In a saga that seems to have no end, the sandwich restaurant chain Jimmy John’s is the most recent company to acknowledge a major point-of-sale system breach.
It’s a refrain that anyone who’s been following the POS breaches knows by heart: malware was once again used to steal customer credit card data, including card numbers, cardholder names, expiration dates and verification codes.
At least 216 of Jimmy John’s locations were affected, between June 16, 2014 and Sept. 5, 2014. The malware appears to have been installed on the company’s POS devices on July 1, 2014, and the bulk of it was discovered and removed between Aug. 3 and Aug. 5, 2014.
Jimmy John’s says that it doesn’t have access to the information that would allow them to contact affected customers, but customer can view a list of affected stores with dates of exposure online.
“Jimmy John’s has taken steps to prevent this type of event from occurring in the future,” the company said in a statement, “including installing encrypted swipe machines, implementing system enhancements, and reviewing its policies and procedures for its third party vendors.”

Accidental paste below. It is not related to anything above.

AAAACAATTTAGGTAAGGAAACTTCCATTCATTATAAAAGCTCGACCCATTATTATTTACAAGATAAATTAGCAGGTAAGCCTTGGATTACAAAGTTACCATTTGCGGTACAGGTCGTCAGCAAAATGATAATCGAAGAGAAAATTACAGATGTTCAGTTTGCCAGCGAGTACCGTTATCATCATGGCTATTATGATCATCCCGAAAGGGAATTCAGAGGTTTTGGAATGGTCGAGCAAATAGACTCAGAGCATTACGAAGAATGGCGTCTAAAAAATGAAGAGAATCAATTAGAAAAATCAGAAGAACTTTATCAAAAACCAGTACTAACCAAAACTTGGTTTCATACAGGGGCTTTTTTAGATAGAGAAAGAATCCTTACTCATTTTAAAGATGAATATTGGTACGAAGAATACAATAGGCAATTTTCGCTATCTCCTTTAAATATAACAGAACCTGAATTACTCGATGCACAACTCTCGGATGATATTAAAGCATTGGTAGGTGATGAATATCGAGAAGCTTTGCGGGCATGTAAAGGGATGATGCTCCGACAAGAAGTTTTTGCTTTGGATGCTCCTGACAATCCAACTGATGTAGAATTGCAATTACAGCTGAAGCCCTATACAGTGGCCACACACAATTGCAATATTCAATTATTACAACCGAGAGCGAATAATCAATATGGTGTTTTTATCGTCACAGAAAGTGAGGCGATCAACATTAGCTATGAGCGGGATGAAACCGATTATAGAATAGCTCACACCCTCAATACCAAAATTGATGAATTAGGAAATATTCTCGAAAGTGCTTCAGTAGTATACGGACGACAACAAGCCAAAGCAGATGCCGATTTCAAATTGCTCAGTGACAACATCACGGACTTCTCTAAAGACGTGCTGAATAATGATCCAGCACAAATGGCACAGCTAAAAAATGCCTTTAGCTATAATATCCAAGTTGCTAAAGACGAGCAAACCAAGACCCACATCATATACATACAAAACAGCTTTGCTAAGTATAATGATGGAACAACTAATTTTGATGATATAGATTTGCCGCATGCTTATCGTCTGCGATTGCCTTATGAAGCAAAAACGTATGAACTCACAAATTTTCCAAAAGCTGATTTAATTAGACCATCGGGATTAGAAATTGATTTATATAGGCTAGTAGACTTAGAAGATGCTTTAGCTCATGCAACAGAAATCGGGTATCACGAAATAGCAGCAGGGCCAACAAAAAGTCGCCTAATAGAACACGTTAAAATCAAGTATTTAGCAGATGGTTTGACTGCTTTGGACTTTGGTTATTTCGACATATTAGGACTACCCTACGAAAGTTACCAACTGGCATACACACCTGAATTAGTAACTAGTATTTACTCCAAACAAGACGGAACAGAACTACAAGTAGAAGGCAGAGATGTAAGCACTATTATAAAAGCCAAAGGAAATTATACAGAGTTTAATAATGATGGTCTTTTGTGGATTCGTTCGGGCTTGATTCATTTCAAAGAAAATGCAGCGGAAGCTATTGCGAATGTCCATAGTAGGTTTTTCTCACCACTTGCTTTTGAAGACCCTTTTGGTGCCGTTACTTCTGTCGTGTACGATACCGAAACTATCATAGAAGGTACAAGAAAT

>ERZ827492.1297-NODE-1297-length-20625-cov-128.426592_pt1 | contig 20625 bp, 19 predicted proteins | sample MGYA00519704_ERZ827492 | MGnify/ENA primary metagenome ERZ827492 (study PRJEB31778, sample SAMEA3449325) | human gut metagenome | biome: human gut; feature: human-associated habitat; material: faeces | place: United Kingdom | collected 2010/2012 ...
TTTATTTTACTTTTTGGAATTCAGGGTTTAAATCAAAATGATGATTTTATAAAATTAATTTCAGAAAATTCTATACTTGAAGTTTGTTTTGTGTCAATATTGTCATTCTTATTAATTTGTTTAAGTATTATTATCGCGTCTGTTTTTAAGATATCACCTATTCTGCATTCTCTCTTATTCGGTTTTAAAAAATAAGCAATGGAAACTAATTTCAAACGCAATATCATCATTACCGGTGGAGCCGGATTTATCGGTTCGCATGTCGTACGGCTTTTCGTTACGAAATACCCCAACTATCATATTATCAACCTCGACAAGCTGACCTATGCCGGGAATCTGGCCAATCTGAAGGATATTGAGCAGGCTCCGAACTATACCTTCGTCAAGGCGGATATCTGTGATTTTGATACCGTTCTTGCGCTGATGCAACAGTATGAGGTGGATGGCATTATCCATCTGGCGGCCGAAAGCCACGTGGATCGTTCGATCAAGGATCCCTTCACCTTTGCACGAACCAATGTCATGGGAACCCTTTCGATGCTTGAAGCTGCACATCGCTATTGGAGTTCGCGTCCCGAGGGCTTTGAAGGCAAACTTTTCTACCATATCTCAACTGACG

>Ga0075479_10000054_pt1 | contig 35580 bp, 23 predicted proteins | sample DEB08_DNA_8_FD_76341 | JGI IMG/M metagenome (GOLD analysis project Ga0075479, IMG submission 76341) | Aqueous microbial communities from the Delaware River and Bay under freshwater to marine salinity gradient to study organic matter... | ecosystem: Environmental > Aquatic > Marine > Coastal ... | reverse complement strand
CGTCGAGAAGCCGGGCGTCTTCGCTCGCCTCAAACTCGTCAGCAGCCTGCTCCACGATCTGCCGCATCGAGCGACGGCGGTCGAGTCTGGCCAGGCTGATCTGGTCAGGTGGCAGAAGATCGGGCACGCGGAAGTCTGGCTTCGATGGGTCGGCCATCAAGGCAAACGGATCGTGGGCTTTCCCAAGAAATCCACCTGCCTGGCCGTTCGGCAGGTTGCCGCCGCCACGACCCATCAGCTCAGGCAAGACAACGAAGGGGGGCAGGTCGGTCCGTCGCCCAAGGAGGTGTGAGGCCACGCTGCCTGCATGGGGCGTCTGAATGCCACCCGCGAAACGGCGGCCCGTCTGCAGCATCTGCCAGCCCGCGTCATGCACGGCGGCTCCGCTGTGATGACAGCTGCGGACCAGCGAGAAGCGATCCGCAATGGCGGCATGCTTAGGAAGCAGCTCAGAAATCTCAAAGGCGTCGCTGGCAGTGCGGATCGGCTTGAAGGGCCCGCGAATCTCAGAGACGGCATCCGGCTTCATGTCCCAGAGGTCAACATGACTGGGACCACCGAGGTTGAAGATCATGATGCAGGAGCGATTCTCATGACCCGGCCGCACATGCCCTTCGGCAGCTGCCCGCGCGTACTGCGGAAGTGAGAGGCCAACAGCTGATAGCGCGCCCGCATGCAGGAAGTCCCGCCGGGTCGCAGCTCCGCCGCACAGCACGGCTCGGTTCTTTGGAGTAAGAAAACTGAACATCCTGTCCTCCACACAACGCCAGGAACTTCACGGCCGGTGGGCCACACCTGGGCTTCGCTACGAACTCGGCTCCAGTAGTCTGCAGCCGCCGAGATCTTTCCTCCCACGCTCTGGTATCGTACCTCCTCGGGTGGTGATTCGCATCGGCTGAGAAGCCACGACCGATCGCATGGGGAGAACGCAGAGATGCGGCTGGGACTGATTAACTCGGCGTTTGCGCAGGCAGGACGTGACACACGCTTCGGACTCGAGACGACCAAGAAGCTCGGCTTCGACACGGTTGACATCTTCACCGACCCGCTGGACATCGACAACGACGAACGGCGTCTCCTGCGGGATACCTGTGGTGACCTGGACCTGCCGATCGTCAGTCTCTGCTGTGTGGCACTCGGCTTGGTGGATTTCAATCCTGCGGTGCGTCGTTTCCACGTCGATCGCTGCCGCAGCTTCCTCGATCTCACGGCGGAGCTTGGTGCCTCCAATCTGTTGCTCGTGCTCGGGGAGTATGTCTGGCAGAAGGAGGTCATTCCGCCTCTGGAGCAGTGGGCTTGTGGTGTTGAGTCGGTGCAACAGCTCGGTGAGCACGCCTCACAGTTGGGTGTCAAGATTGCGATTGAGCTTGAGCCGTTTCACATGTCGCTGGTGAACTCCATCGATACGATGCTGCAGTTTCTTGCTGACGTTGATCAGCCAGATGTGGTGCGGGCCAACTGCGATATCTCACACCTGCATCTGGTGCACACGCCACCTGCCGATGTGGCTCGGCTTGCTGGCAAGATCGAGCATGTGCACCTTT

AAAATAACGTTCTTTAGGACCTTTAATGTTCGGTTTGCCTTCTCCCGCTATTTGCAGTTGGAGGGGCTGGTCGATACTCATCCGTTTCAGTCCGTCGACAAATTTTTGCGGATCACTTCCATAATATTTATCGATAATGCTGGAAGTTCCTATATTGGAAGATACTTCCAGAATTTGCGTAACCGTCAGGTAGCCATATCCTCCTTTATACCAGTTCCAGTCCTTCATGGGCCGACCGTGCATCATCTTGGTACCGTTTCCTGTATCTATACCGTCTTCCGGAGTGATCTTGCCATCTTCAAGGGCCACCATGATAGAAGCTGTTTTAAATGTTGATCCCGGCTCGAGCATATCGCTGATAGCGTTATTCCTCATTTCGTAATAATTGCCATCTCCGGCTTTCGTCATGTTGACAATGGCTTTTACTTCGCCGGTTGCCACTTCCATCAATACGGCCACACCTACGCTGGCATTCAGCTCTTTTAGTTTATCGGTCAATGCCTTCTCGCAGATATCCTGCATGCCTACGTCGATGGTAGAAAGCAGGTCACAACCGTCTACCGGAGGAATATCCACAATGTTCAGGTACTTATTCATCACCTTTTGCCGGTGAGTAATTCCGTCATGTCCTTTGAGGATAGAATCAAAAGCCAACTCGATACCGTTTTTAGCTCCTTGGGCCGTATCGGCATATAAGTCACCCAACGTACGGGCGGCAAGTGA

Unfortunately, this particular breach doesn’t end with Jimmy John’s. A total of 108 independent restaurant locations running POS equipment provided by Signature Systems have been affected as well, according to a statement released by the POS provider. POS systems allow retailers and restaurants to review daily sales reports and retain customer information. It’s the second feature that hackers are taking advantage of.
A full list of the affected restaurants can be viewed at http://www.pdqpos.com/notice.
“We have determined that an unauthorized person gained access to a user name and password that Signature Systems used to remotely access PoS systems,” Signature Systems announced in a statement. “The unauthorized person used that access to install malware designed to capture payment card data from cards that were swiped through terminals in certain restaurants.”
This statement echoes many statements released by companies in the last year. The U.S. Department of Homeland Security issued a warning last month that over 1,000 American businesses had been affected by the infamous Backoff POS malware alone.
Consumers are advised to watch for any unusual charges on their accounts, and retailers are advised to upgrade and secure their POS systems.